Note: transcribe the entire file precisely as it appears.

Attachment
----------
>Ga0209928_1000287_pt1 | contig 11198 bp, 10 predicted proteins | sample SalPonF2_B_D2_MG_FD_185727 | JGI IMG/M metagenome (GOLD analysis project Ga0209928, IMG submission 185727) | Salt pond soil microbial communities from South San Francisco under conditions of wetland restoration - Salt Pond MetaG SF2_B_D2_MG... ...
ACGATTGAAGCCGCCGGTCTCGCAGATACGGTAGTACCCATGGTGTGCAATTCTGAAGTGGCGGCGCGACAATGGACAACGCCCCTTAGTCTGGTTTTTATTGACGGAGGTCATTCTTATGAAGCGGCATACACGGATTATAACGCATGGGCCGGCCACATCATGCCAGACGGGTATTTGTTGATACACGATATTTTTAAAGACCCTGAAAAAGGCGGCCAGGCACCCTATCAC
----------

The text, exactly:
>Ga0209928_1000287_pt1 | contig 11198 bp, 10 predicted proteins | sample SalPonF2_B_D2_MG_FD_185727 | JGI IMG/M metagenome (GOLD analysis project Ga0209928, IMG submission 185727) | Salt pond soil microbial communities from South San Francisco under conditions of wetland restoration - Salt Pond MetaG SF2_B_D2_MG... ...
ACGATTGAAGCCGCCGGTCTCGCAGATACGGTAGTACCCATGGTGTGCAATTCTGAAGTGGCGGCGCGACAATGGACAACGCCCCTTAGTCTGGTTTTTATTGACGGAGGTCATTCTTATGAAGCGGCATACACGGATTATAACGCATGGGCCGGCCACATCATGCCAGACGGGTATTTGTTGATACACGATATTTTTAAAGACCCTGAAAAAGGCGGCCAGGCACCCTATCAC